Luckily for us, when I did finally run over a crab pot, the engine wasn’t running and the line only tangled around the rudder which we were able to eventually discern and thus confidently cut the line, freeing ourselves. But in retrospect that incident and some of the other near misses are borderline unforgivable. Still, if you listen to the stories, it happens to everyone eventually.

And so…

I realize two things now that perhaps weren’t as clear before our trip. First, I have a lot to learn about the details. There is minutiae that can make the difference between a confident decision and wild-ass guess work and not knowing a crucial fact can turn an oops into a disaster pretty damn quickly. The second is that I know a lot. The trick, it seems to me, to learning the minutiae is to already know the broad strokes and then refine and repeat over a lifetime of experiencing. Every time I go sailing I cut a wider swath through my ignorance and the small things then come as they may. I will never know everything — Tim certainly didn’t and he has decades on me — but eventually I  might get to his level where I might be able to figure out just about anything the boat throws at me.

I am sure there will be times in the next year I will be absolutely terrified and lost, but this trip has filled out my tool kit a bit and hopefully I will be able to work through whatever the fates (or my own stupidity) has in store.


11 May

The first night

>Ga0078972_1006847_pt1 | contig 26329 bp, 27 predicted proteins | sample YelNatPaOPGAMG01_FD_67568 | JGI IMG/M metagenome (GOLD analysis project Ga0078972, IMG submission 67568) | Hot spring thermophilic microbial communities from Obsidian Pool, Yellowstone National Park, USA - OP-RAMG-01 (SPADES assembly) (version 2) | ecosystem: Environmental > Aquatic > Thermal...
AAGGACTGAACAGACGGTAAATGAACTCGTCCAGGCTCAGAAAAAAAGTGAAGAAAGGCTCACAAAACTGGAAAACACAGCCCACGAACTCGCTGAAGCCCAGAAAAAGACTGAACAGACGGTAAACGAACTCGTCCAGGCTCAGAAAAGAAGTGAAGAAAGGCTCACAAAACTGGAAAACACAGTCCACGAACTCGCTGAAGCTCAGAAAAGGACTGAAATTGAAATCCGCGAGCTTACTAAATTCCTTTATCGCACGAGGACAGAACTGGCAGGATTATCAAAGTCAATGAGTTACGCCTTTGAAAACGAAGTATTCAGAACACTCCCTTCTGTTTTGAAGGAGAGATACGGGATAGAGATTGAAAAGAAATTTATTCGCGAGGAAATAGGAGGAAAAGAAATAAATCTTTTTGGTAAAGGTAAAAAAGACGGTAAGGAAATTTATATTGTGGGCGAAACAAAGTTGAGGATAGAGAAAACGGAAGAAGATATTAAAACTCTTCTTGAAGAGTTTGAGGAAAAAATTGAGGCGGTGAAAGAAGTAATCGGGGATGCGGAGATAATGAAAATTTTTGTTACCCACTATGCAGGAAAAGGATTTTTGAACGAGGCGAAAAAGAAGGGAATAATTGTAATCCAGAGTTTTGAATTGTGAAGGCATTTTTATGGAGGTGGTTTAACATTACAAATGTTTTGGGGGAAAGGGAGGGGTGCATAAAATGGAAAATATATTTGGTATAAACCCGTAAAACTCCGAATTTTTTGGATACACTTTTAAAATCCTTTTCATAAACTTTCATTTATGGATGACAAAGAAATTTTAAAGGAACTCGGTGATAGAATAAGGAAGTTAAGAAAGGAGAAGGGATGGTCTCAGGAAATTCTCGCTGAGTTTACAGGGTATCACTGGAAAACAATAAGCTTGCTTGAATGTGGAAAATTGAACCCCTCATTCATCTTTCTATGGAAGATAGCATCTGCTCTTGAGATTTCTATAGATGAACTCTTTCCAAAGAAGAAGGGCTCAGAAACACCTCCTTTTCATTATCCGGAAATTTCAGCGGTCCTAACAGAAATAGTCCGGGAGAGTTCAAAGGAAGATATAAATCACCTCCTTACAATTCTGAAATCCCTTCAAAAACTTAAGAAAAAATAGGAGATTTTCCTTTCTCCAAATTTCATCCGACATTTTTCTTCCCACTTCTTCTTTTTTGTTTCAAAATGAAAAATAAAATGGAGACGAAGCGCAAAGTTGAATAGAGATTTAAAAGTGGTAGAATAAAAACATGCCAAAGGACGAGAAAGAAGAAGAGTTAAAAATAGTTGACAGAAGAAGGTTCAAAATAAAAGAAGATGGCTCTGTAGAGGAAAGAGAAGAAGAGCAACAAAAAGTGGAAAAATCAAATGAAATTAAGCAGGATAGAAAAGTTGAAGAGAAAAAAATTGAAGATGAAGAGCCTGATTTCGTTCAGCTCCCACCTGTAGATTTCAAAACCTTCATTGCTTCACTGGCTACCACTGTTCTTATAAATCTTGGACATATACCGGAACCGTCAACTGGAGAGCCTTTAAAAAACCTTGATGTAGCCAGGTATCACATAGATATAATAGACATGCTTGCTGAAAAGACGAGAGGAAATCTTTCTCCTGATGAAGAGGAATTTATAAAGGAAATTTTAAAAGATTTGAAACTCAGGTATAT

Although we still haven’t technically taken possession of our new boat, since we were stopping in Vancouver overnight anyway we decided to see if we could stay aboard Rainbow Hunter (which is what she is still called until we can go through some sort of renaming ceremony). We checked with Lawrence and he said sure.

We are in Vancouver on our way to join Tim and Donna Melville to sail around Vancouver Island on their Baltic 42. Hop over to macblaze.ca to read the ongoing report.

This was Leslie’s first actual experience with our new boat. But after 2 days of traveling and negotiating Vancouver traffic and then facing Granville Island on a gorgeous Mother’s Day stuffed full of people, we were a bit frazzled.  So I’m not sure there was any immediate emotional response one way or another. But she didn’t frown so that was good.

Lawrence (our broker) was off on a sea trial so we got someone else to open up the cabin and we snooped around a bit. I found the DVD player that the surveyor had noted but no one else had seen. We read through the old charter manual and generally tried to look like we belonged with little success. Finally we gave up and skipped out for lunch just as Lawrence was coming in, leaving him with a promise to catch up with him after we were sated.

Unfortunately fighting the crowds did little to calm our nerves, but even so we eventually convened back on the boat and Lawrence went over the progress. The water heater had been repaired, most of the rigging done and the Yanmar guys were due Monday.  The webasto guy had the parts but no time so that was starting to look like June. The lift also hadn’t been scheduled yet so that was likely June as well.